strangers", but then as we grow up most of us have discarded diapers, yo-yo's and Barbie dolls, but unfortunately many of us still continue to hang onto that axiom - "Don't talk to strangers."
If you carry it to the nth-degree it is known as xenophobia after the word "xenos" that John uses in this text for the word strangers. Xenophobia, as we are well aware in South Africa, is a fear of strangers. In lesser ways we manifest that in our lives when we only tend to gravitate towards people that we know.
It's much more comfortable to be around people you're familiar with, who look like you and dresses like you do and acts like you; that's just a part of our human nature. But are we not to talk to strangers?
John praises Gaius because he has hammered out a theology of the stranger that in the name of Jesus Christ propels him towards people he doesn't know. And he ministers to them and by so doing, he builds up the body of Christ.
Don't talk to strangers - children need to hear that because it's necessary in this day and age, but not when we are adults and we are committed to being a Biblical church.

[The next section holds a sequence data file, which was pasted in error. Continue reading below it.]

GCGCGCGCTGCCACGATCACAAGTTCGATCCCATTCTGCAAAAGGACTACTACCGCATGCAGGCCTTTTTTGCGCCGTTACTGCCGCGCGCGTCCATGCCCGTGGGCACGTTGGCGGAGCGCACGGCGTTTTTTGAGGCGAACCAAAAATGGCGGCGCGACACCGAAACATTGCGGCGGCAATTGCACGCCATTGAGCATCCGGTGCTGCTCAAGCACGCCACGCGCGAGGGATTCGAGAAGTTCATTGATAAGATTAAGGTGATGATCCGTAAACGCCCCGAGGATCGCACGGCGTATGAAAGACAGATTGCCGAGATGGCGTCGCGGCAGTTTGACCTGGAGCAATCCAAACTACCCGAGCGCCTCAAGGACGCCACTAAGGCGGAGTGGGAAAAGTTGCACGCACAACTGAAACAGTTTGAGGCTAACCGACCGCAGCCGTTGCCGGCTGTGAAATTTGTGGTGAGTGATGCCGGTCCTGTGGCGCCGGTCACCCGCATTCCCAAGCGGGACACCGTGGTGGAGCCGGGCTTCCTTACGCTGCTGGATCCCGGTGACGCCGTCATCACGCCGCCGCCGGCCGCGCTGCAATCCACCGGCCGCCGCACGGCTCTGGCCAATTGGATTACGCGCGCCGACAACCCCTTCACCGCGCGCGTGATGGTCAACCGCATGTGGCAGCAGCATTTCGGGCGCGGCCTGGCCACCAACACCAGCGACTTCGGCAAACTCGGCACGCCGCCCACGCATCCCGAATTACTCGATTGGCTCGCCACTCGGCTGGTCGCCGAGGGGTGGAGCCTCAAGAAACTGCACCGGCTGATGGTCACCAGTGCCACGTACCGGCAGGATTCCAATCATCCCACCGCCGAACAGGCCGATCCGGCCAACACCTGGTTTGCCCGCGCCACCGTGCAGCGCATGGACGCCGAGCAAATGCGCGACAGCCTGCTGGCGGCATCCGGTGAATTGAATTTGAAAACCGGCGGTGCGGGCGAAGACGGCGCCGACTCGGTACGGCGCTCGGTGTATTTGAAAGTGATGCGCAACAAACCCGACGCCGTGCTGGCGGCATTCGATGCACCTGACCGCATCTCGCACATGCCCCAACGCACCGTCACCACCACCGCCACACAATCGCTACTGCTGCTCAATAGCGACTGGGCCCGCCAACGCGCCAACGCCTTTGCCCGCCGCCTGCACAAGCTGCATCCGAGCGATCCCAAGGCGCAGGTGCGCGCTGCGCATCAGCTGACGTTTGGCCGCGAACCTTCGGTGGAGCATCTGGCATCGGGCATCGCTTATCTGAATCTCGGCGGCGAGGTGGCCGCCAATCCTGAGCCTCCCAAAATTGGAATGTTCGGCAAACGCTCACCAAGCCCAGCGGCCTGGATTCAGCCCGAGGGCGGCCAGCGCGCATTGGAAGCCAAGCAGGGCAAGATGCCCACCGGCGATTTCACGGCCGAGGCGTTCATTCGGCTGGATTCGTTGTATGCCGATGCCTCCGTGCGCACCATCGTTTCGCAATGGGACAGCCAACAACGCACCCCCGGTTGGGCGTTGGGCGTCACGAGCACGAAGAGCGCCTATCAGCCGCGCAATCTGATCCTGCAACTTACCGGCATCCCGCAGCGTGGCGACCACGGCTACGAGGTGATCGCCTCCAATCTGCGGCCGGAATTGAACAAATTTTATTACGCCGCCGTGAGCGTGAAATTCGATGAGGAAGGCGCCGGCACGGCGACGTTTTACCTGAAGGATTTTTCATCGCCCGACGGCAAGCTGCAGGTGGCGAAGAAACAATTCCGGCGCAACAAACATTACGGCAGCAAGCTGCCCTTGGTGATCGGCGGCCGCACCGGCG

That's why I am convinced that one of our goals here at DMC has got to be to make sure that we're not just a friendly church but a hospitable church.
There is a big difference between the two.
You see, a friendly church is where everybody is kind of like boiled potatoes. We smile at each other, we greet each other, we slap each other on the back but we kind of bounce off each other.
A hospitable church is a church where people are like mashed potatoes, where we seek out the guest, the stranger and try to enfold them and make them feel a part of us and who we are.
What about DMC? How do we rate? We have a reputation as a very friendly church, but are we intentional enough about being biblically hospitable. You see I really believe that we have to hammer out a biblical theology of the stranger.
In Genesis, God commends Abraham for the way he treats strangers, the good way he treats them by showing them kindness and hospitality. In Exodus, Leviticus and Deuteronomy God mandates and also weaves into the very faith system of the children of Israel, that they are not to treat aliens and strangers with suspicion and neglect. Instead God says "You are responsible physically and spiritually for the welfare of every alien and stranger within your gate."